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Affordible Housing In Chicago

             In the last 10 years Chicago housing has went through drastic changes. Changes in Public housing, rental apartments, and the real-estate market. This report will look at the history of Chicago housing, current demographics, urban renewal, and the affects these changes may have on the citizens. .
             Long ago, Chicago was a big growing city that grew more and more during the southern migration. African Americans were segregated and moved into slums. The Chicago housing Authority was established in 1937. When it started there were few units built. In 1950 a major slum program began to displace African American families who were excluded from much of the available housing. The public housing program boomed. Between 1950 and 1966, an average of 100 units a year were built (1). .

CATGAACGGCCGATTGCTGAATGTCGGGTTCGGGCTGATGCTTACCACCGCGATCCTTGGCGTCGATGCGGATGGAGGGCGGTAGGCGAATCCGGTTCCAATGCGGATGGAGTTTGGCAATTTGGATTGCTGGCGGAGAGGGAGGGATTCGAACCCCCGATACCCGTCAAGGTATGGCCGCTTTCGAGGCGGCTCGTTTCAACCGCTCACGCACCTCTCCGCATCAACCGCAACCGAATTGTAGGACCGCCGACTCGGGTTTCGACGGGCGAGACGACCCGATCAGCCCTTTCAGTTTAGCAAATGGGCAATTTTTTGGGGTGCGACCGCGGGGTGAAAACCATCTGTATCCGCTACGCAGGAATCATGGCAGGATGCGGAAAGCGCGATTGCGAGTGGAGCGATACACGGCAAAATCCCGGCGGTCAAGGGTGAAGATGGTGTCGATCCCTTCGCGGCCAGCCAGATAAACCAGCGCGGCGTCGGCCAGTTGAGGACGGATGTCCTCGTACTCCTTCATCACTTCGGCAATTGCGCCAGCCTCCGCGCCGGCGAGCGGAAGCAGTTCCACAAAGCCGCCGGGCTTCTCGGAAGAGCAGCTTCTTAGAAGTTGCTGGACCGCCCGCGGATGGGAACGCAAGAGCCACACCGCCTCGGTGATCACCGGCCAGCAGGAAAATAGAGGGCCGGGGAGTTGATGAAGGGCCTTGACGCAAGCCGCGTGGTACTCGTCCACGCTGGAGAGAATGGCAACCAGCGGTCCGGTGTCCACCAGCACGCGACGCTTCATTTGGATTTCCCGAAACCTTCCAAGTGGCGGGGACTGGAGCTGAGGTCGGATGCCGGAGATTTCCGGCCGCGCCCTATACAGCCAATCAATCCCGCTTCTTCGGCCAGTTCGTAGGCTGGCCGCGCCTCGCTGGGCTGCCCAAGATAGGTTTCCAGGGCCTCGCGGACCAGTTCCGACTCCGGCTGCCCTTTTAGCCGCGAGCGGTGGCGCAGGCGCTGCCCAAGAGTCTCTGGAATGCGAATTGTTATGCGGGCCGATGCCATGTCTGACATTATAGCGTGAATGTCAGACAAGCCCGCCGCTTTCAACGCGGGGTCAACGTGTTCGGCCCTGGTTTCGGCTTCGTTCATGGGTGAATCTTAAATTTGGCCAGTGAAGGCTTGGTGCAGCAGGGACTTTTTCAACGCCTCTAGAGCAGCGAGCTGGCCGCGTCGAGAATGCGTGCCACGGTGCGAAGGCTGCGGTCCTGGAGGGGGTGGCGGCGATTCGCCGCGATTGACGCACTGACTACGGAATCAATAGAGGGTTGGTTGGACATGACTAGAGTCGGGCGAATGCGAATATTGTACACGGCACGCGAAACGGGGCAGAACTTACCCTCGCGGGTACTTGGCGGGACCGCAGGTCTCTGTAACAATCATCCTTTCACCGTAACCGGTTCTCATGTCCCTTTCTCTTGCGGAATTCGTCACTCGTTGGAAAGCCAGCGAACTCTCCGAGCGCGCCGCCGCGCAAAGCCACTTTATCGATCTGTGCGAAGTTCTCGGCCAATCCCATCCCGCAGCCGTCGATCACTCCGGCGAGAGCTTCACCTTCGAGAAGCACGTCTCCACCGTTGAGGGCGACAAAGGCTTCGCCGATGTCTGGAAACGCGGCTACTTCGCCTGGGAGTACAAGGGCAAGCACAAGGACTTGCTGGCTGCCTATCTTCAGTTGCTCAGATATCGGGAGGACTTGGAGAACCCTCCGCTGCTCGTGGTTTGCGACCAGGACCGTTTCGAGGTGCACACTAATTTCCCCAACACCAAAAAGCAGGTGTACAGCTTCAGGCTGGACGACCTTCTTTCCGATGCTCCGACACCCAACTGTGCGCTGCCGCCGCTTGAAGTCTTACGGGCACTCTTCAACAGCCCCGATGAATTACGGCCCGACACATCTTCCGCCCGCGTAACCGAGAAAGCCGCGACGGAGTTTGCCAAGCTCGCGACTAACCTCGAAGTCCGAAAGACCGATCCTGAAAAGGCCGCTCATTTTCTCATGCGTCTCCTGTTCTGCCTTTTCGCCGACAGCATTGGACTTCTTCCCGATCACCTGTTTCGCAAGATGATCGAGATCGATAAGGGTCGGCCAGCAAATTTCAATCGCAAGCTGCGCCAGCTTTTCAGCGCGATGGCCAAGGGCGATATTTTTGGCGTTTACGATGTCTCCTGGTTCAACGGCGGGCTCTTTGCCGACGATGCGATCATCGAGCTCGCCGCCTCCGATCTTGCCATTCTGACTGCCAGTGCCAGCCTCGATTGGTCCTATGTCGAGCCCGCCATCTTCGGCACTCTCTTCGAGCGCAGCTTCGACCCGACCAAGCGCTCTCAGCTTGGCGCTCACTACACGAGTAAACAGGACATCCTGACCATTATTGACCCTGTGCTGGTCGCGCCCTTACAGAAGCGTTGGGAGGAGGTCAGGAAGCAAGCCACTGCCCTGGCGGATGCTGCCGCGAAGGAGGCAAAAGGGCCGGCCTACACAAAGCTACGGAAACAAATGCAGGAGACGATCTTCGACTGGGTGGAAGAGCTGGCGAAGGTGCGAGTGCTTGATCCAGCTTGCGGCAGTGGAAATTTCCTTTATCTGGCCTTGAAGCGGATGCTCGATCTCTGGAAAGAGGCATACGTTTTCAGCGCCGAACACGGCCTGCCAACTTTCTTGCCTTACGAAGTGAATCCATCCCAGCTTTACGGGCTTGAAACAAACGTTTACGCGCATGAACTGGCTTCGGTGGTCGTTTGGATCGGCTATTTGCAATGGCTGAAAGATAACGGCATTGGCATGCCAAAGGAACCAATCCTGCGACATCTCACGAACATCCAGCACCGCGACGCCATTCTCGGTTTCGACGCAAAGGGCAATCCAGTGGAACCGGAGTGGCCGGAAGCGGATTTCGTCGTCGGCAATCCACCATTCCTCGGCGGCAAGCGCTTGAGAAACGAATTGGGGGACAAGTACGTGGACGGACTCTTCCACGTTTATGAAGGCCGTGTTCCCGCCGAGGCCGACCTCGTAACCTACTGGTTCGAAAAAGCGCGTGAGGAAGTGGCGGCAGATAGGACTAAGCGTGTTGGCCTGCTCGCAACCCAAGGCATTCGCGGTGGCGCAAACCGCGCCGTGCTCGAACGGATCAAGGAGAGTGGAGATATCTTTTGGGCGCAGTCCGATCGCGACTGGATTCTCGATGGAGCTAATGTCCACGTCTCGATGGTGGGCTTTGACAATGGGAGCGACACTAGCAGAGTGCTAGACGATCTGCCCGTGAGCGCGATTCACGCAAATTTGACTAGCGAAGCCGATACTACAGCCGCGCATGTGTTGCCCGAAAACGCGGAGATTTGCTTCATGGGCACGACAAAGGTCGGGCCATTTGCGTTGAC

Housing development slowed down after 1966. It was also very segregated. African Americans made up 85% of CHA residents, 15% were white, and 10% were Latinos. In 1966, a public housing resident filed suit claiming the CHA was reinforcing segregation (2). Gautreaux v/s CHA resulted in a ban of further construction of public housing in segregated areas of the city (3). In 1969, a federal judge ordered the CHA to desegregate public housing. In response, the CHA started to build scattered site housing. It was met with opposition of whites in the white areas, and the program was crippled. Very few of the units were built. .
             The federal government played a role in widespread housing segregation. In the 1920's to the 1940's realtors used restricted covenants that affected future sales of property on racial and ethnic exclusion. The Federal housing act of 1934 provided mortgage guarantees and low or no down payments almost exclusively for suburban development that excluded African-Americans. Language in the FHA manual to banks reinforced discrimination of the real-estate industry by stating "If a neighborhood is to retain stability It is necessary that the properties shall continue to be occupied by the same social and racial class.

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